February 9, 2008 - 10:00 pm
How do you move a 600-foot-wide, 470-slip marina?
Because of low water on Lake Mead, the Lake Mead Marina was moved Friday morning to a safer location, all in one piece.
With a few of the docked boats powered up, the massive flotilla — complete with a store and restaurant — was steered about two miles south to join the Las Vegas Marina.
Dozens of people lined the shore to see the traveling marina, but some were disappointed at the lack of action. Top speed was about 1 mph.
"You can’t even tell it’s moving," said Roxanne Dey, public affairs officer for the National Park Service.
Workers started at 4 a.m., detaching the marina from the anchors holding it to the shore and making other last-minute preparations.
"These people are probably the most experienced people around," Dey said of the dock movers. "You don’t just start it up and go. They’ve spent a lot more time preparing it than they will moving it."
Those who dock their boats at Lake Mead Marina were told in advance of the move. A few decided to move their boats themselves, but most just kept their boats where they were, in their slips.
"Great care has been taken to make sure their boats are kept in pristine condition," said Dan Dambacher, assistant general manager for Lake Mead Marina.
This is not the first time for such a move. Last year, a Lake Mead Marina dock joined Las Vegas Marina. That same month, the Overton Beach Marina split to join both the Callville Bay Marina and the Temple Bar Marina. That journey took about 40 hours.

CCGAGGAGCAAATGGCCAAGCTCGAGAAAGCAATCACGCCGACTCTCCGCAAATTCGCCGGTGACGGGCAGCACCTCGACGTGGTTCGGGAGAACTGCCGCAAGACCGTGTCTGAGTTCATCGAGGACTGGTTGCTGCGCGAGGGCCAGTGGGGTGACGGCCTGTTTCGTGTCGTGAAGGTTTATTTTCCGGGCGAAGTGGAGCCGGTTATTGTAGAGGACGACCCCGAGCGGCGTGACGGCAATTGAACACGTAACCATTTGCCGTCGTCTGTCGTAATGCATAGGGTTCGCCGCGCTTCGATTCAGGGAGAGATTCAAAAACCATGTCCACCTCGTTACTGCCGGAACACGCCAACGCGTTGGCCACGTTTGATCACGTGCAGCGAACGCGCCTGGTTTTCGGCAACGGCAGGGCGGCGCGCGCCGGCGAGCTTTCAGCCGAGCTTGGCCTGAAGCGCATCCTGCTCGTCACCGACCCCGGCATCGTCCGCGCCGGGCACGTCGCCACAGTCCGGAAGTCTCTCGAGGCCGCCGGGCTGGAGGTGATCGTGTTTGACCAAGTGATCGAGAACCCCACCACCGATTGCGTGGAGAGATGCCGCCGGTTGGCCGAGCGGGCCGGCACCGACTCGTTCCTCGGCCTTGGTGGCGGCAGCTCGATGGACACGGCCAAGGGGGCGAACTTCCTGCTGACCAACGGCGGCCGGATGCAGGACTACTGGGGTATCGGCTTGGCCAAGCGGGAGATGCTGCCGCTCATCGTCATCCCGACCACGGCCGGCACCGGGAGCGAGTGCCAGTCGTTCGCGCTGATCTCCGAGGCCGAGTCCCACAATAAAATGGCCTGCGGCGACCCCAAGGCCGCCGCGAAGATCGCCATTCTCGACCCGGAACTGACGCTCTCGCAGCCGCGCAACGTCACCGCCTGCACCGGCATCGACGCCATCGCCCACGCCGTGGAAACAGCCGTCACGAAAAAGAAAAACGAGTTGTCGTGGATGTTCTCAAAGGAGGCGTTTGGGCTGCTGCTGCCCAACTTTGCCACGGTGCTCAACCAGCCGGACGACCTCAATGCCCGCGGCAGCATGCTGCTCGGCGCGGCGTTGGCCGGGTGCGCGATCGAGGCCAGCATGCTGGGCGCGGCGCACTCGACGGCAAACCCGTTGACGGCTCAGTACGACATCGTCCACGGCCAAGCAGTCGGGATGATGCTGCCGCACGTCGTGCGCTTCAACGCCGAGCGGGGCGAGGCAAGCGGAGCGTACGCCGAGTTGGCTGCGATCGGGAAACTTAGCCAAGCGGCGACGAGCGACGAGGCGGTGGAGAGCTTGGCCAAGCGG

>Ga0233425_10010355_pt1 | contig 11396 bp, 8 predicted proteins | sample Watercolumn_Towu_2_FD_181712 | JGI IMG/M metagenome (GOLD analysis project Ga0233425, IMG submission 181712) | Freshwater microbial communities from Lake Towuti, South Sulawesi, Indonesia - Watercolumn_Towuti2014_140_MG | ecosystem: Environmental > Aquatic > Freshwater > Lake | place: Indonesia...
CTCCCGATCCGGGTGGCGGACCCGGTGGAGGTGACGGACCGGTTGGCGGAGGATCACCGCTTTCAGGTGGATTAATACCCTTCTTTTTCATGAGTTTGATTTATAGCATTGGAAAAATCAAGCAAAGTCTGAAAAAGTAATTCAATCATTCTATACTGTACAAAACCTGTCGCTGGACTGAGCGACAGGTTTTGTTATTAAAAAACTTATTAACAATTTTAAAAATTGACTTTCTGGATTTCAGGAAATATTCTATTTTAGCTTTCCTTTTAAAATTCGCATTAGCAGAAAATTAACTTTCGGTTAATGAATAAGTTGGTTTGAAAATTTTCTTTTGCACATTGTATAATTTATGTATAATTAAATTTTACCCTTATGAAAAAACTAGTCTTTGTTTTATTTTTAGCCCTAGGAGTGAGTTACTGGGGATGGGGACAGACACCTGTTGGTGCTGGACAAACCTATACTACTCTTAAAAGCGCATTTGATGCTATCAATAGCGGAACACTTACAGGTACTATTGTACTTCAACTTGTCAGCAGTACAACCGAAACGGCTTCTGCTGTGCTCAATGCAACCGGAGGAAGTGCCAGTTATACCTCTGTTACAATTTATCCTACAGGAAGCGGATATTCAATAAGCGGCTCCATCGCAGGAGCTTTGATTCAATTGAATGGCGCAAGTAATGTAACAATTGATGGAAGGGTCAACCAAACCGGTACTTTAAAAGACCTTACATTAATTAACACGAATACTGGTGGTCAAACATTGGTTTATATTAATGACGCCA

The moves have become necessary as the water level continues to drop.
"We all understand that they have to do it," said Alan Stromberg, who has docked his two boats at Lake Mead Marina since 1977. "We’re all just a little dubious about the move. It’s an incredible thing to move the whole thing intact."
Several boat owners put down extra lines and fenders Thursday morning to make sure their boats were secure, Stromberg said.
"It’s sad for us to see it move," he said. "You’re so used to going to the same place and seeing the scenery."
Dey said the park service is unsure whether Lake Mead Marina will ever move back. The marina had been in Boulder Harbor since the 1960s.
"It’s kind of disappointing," said Ed Cave, who had boats at both Lake Mead and Las Vegas marinas. "The Lake Mead Marina has been a landmark marina for many years."
Most people interviewed Friday were not concerned that moving the marina would increase traffic at the docks or the marinas.
"The lake is so large, and not everyone is using their boat at the same time," Cave said.
The launch ramp at Boulder Harbor, where Lake Mead Marina used to sit, will remain open to the public.
Once the move is complete, Hemenway Harbor will have both marinas and their 1,400 slips. The marinas will keep their names and management staff.
Contact reporter Scott Spjut at firstname.lastname@example.org or (702) 383-0279.